Print Quality

The print quality of the book is very good. After careful review, I haven't spotted any problem whatsoever. Soft color gradients, even in problematic color zones, show no banding nor posterization. Here's a 100% crop of the previous picture so that you can appreciate how the blue smoothly transitions from darker to lighter:

Smooth Color Gradient

To be honest, if you inspect an image very closely, you can recognize a characteristic banding of the printing process (not very dissimilar to the texture of classical offset printing), but it's really, really hard to notice with naked eye. Here's an extremely magnified picture:

Close Detail

Conclusion

I'm very pleased with Blurb photo books and I'm likely to order more in the near future. The quality-price ratio is very good: according to my experience, it even exceeds expectations, especially if you consider the cost of a page. Here you can see Blurb pricing policy, summing it all up:
  • You pay a base €19.49 for a Standard Landscape book (10x8 in, 25x20 cm) with 20 Premium Lustre pages.
  • You pay additional €5 difference to get a book in the 20-40 pages range.
  • You pay additional €10 difference to get a book in the 40-80 pages range, and so on. 

20 more pages cost a maximum of €5, or €0.25/page.

Let's consider a direct Blurb's competitor I had the masochistic pleasure to try: Apple (with its iPhoto books). A book of the same characteristics (L-size, 20 pages, softcover), without even the possibility of choosing a paper quality, is offered here in Spain for an initial price of €20.05. The maximum number of pages per book is 100 for an additional fee of €0.70 a page.

A ridiculously high price, especially when comparing the quality of the two products. In my opinion, Blurb books have an overall better quality, especially as far as printing is concerned. Maybe, some users choose to print an iPhoto book because of the supposed user-friendliness of their tools. Being honest and trying to step back, I consider this a myth easy to debunk. Just try one of the several applications that Blurb offers to publish a photo book. I tried all of them, including the Bookify web application, and they're perfectly usable for users of any proficiency.

As a plus, if you're an amateur or a pro who owns Adobe Lightroom or InDesign, you can now design and publish a book directly from your favorite application, without any disruption of your workflow. If you're curious, in another post in the Lightroom Tutorial series I described the new Book module that appeared with Lightroom 4.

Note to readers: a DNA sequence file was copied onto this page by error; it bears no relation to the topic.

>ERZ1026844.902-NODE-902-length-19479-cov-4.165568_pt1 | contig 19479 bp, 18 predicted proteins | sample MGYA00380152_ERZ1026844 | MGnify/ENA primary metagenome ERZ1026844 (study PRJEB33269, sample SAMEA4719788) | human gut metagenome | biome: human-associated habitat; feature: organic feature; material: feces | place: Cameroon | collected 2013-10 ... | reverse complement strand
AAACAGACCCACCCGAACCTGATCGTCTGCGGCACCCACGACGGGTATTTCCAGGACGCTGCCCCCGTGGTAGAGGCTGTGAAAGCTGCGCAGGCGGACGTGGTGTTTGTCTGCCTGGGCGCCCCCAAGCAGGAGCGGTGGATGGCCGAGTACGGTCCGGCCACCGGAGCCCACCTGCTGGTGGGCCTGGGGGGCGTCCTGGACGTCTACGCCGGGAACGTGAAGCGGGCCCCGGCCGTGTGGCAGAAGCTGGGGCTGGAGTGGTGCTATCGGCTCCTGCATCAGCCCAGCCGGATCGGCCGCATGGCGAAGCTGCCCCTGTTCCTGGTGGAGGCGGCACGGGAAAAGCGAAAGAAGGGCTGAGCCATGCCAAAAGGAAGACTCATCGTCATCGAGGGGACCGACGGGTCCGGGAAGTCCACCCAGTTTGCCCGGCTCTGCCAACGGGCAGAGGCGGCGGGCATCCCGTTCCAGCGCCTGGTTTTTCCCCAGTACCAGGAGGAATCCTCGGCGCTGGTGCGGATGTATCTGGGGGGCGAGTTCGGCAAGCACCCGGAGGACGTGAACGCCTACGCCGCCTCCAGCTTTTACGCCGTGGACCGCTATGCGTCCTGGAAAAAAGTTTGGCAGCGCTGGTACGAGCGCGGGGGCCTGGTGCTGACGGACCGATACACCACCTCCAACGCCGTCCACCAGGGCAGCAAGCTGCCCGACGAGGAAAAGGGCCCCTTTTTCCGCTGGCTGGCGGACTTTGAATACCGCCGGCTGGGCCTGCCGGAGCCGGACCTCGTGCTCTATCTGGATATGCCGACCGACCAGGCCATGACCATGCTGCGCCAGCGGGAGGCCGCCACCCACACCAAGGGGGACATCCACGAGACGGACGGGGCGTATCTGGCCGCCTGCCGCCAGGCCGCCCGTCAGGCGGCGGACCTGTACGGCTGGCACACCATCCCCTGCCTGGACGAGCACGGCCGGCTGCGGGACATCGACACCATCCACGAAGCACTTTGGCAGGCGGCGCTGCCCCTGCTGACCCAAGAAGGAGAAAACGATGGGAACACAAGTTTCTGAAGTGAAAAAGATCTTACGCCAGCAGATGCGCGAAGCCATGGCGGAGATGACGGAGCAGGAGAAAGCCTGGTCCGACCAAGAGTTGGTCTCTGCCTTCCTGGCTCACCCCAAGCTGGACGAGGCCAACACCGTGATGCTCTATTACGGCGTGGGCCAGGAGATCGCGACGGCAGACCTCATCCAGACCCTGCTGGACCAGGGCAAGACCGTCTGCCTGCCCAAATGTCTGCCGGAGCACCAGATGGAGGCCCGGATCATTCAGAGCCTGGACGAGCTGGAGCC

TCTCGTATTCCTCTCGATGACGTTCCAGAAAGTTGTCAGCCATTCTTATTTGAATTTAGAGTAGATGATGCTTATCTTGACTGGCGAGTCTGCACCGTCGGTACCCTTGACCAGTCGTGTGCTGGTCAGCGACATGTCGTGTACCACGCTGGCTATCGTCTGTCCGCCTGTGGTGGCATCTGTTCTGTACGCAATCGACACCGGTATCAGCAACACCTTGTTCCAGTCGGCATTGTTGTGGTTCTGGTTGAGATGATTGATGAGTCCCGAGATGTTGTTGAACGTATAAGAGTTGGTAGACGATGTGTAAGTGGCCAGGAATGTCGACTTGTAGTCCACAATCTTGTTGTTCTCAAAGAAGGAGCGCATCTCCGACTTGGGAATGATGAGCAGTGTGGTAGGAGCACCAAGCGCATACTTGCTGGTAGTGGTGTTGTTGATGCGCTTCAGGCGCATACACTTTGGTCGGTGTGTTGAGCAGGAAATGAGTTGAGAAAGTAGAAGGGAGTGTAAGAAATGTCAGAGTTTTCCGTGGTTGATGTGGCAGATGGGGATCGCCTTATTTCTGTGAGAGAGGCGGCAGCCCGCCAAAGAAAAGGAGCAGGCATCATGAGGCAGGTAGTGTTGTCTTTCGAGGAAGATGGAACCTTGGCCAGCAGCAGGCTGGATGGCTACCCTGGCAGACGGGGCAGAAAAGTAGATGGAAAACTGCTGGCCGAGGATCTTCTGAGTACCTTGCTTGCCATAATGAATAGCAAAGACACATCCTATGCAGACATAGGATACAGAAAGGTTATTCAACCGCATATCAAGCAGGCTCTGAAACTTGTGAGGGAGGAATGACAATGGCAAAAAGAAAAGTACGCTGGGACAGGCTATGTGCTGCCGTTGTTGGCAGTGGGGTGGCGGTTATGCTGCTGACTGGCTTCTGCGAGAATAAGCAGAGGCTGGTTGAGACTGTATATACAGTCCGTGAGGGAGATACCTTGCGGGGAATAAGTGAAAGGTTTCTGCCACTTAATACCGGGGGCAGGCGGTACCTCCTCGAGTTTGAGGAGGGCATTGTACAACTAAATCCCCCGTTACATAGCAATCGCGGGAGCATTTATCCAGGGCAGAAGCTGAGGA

Adobe Photoshop Lightroom Tutorial - Part XXII - Adjustment Brushes

Part I - Index and Introduction

A couple of posts ago we introduced graduated filters and saw how they can be used to quickly apply a wide range of adjustments in a picture, mimicking and enhancing the behaviour of physical graduated filters we use to attach to our lenses.

The only problem with graduated filters is intrinsic to their behaviour: as we've seen, you basically set the filter axis (a straight line) and the adjustments are applied on the part of the image contained on the half-plane defined by the filter axis and direction. Although other geometries are possible, most physical graduated filters work exactly like this:

Colored and Graduated Filter (Hoya)

This kind of filter geometry is excellent (and easy to use) if you've got a straight line over which to lay the filter axis, such as the horizon. However, things get tough if you haven't got it: it's sufficient that even a small portion of the image unavoidably intrudes into the filtered zone (such as a mountain and a tower bell) and you'll end up with undesired results.

Look at the following image:

The Hague - Peace Palace

I took this picture on a trip to The Netherlands: we passed in front of Peace Palace, in The Hague, we stopped our car and I tried to take some shots from the only feasible position (the palace was closed). I couldn't wait for the sun to be in a better position, and this is the result: the sky is too bright with respect to the palace.

If I had used a graduated filter to stop down the sky, pretty much of the clock tower on the left would have darkened as well, which is unacceptable, since it's part of the picture's main subject. There are many solutions to this problem: I could have bracketed the exposure and blended multiple images together, for example. In this case, however, I could retrieve sufficient details in the shadows without blowing the highlights, which makes this image feasible to be fixed in post-production.

Adjustment Brushes

An adjustment brush offers the same set of adjustments of graduated filters:
  • Color temperature and tint.
  • Basic tone controls: Exposure, contrast, highlights and shadows.
  • Clarity.
  • Saturation.
  • Sharpness.
  • Noise.
  • Moiré.
  • Color.

The fundamental difference is that you can brush in the adjustments exactly where you need them. This is the adjustment brush panel in the Develop module, that you can open in  using one of this methods:
  • Selecting the Tools/Adjustment Brush menu item.
  • Selecting the graduated filter icon on the tool strip (described in a previous post).
  • Using the 'K' keyboard shortcut.
Adjustment Brush Panel

In the Mask section of the panel, you can choose whether you're creating a new brush or editing an existing one. If the picture has been applied other adjustment brushes, you can select them using their circular grey handle, which appears in the place you apply the first stroke of a brush:

Brush Handle in a Picture

Using the Effect drop down menu you can select an available preset. Lightroom ships many of them, and you can also save your own should a brush configuration be used often in the future.